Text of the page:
Researchers have long wondered how our cells navigate inside the body. Two new studies, in which Lund University researcher Pontus Nordenfelt has participated, have now demonstrated that the cells use molecular force from within to steer themselves in a certain direction. This knowledge may be of great significance in the development of new drugs.
Pontus Nordenfelt, researcher in infection medicine at Lund University in Sweden, has previously shown how cells can move inside the body, a process known as cell migration. By bracing itself against the underlying surface, and pushing with its front part while releasing the back, the cell gains force that enables it to move.
Pontus Nordenfelt, together with international research teams, has now studied how the cell navigates inside the body. Cells interact with their environment with the help of integrins – molecules which are situated in the cell membrane and have contact with both the exterior and interior of the cell.
"The integrins can essentially be found on all of our cells and are important in all types of cell interactions. This makes them a regular target for drugs used to treat many different diseases. That's why it's so important to learn how they work," says Pontus Nordenfelt.
When the integrin is inactive it folds together, and when it is active it stretches out on the outside of the cell. This is something that has left researchers wondering: why does it do that?
"The cell tests different surfaces in its vicinity by pressing on them with the integrins. The integrins are like small anchors or hooks that unfold when active, and collapse when inactive," explains Pontus Nordenfelt.
While the integrins unfold and get a sense of what is on the outside of the cell, they can use force from within to become fully active. The power that is formed can then steer the cell in different directions by aligning the integrins. The fact that the force applied on the outside of the cell can be controlled from the inside was unexpected.
"So the cell might actively say it wants to test a surface, and this is mechanically controlled from within the skeleton of the cell, called actin. The integrins are like small machines. Imagine grappling hooks that you release until they get caught somewhere and then you can pull yourself towards that point. And if the hook does not latch on to something, it is reeled back in," says Pontus Nordenfelt.
The fact that the integrins redirect themselves and move in the same direction is important in order for the cell to turn. However, it is not entirely clear whether it is only the integrins that are facing the right direction that become active, or if the cell is able to redirect the integrins to make them point in the same direction.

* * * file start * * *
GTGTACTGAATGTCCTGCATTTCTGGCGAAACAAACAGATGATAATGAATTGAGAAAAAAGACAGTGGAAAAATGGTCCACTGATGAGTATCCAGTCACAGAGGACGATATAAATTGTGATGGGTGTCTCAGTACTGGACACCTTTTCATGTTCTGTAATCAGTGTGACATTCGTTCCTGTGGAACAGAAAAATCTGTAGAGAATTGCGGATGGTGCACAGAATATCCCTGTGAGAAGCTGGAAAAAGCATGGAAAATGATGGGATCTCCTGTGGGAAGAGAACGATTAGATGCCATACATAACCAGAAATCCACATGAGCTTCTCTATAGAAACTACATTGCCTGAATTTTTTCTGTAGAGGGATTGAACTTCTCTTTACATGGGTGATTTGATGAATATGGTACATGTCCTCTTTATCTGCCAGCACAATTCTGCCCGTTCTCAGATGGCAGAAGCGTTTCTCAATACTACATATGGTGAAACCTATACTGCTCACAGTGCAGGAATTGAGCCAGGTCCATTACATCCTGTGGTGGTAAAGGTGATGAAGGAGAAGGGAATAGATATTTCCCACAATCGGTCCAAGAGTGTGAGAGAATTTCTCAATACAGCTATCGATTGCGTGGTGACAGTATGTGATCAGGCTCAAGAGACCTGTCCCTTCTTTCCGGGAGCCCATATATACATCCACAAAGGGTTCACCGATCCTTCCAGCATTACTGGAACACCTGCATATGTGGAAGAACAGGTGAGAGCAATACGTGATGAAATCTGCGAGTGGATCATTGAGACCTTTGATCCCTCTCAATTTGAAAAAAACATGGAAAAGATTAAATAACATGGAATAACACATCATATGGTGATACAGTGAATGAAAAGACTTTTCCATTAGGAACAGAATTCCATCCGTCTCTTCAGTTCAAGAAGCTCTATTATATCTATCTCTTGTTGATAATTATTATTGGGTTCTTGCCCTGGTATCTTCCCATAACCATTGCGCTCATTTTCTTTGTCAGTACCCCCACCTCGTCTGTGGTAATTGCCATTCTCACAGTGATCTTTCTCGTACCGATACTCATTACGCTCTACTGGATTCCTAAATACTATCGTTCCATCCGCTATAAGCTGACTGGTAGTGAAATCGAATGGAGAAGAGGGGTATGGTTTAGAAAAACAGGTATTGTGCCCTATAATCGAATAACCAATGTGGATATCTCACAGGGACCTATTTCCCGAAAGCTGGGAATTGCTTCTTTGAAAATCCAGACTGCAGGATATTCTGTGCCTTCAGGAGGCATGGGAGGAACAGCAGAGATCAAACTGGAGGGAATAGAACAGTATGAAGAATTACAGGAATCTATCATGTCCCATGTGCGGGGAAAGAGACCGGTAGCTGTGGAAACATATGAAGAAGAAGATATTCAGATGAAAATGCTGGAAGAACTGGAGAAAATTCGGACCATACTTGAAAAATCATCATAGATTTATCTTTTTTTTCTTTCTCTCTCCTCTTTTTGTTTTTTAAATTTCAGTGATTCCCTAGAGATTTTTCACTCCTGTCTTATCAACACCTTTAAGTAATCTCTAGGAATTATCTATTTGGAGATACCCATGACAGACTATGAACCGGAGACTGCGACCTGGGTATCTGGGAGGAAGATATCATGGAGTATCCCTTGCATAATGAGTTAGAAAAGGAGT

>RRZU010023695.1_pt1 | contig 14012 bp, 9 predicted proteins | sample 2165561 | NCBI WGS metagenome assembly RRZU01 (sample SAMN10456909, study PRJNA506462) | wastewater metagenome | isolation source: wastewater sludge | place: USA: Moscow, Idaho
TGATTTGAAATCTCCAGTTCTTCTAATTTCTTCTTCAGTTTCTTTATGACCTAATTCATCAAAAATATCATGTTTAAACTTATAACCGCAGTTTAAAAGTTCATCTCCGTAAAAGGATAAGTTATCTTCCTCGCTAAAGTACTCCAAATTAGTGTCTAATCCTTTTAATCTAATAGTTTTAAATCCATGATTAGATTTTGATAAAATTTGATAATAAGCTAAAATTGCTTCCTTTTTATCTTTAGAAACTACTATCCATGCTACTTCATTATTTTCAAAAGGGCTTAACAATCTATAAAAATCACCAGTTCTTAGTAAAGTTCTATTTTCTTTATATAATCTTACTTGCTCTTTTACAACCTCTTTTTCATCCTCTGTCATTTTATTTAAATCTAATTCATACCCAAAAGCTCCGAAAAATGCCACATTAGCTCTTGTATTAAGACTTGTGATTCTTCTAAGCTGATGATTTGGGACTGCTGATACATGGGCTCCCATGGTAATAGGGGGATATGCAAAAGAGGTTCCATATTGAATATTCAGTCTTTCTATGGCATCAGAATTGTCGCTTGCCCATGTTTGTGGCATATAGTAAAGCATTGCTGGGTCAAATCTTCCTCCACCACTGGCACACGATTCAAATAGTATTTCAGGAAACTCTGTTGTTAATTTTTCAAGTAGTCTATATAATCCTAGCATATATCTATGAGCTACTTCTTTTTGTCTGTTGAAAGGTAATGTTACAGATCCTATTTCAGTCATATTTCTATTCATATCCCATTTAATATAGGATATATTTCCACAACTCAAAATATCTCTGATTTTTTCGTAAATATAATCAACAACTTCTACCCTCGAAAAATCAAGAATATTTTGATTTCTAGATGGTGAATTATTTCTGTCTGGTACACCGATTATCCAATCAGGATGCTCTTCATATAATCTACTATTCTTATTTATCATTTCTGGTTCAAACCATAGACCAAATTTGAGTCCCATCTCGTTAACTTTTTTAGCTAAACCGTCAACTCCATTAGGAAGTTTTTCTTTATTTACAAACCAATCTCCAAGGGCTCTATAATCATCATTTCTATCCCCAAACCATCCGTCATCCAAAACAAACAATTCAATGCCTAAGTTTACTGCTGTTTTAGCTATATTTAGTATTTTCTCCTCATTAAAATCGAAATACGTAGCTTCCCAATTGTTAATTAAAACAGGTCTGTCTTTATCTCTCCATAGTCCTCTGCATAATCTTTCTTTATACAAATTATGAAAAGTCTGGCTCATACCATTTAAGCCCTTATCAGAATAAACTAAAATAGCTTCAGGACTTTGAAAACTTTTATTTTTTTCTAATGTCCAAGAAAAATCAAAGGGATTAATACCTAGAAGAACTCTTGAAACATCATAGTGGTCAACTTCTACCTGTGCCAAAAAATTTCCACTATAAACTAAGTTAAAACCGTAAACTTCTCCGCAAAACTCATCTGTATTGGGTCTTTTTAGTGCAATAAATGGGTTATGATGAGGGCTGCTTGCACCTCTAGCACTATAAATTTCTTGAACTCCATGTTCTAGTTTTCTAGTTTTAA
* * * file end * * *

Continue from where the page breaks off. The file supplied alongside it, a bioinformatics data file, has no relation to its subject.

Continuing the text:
Studying the integrins in this way required experts from several different fields. The researchers needed to develop new technologies to be able to see the molecules; among other things, they developed a new microscopic technique that allows you to see the orientation of integrins during the cell's movement in colour images. The[PN1] researchers also used super-resolution technology, which won the Nobel Prize in Chemistry in 2014.
In the study, the researchers used the cells in our immune system called T cells, and connective tissue cells known as fibroblasts. The ideas for the project were formed at the Woods Hole Physiology Course in the United States – a boot camp for researchers to which Pontus Nordenfelt was admitted in connection with his postdoc at Harvard. For more than 125 years, Woods Hole has organised a research summer camp for physicists and biologists – and this interdisciplinary environment leads to exciting collaborations. Like this one.
"At the camp one summer, Tim Hunt discovered cyclins, which led to a Nobel Prize. So it's an extremely stimulating environment. We would not have succeeded if it weren't for this interdisciplinary approach," says Pontus Nordenfelt.
In the future, Pontus Nordenfelt wants to use his microscopic technology to film the role of the integrins during infections. How do bacteria manage to stick and not get flushed away from the cells they attach to, and above all, how do they invade our cells?
"The same molecules that the cells of the body use to wander around and recognise things are used by bacteria to attach themselves to our cells and when they want to invade our cells. Therefore, as a next step, I want to increase my understanding of how the infection process is linked to integrins."
Explore further: How cells move
Pontus Nordenfelt et al. Direction of actin flow dictates integrin LFA-1 orientation during leukocyte migration, Nature Communications (2017). DOI: 10.1038/s41467-017-01848-y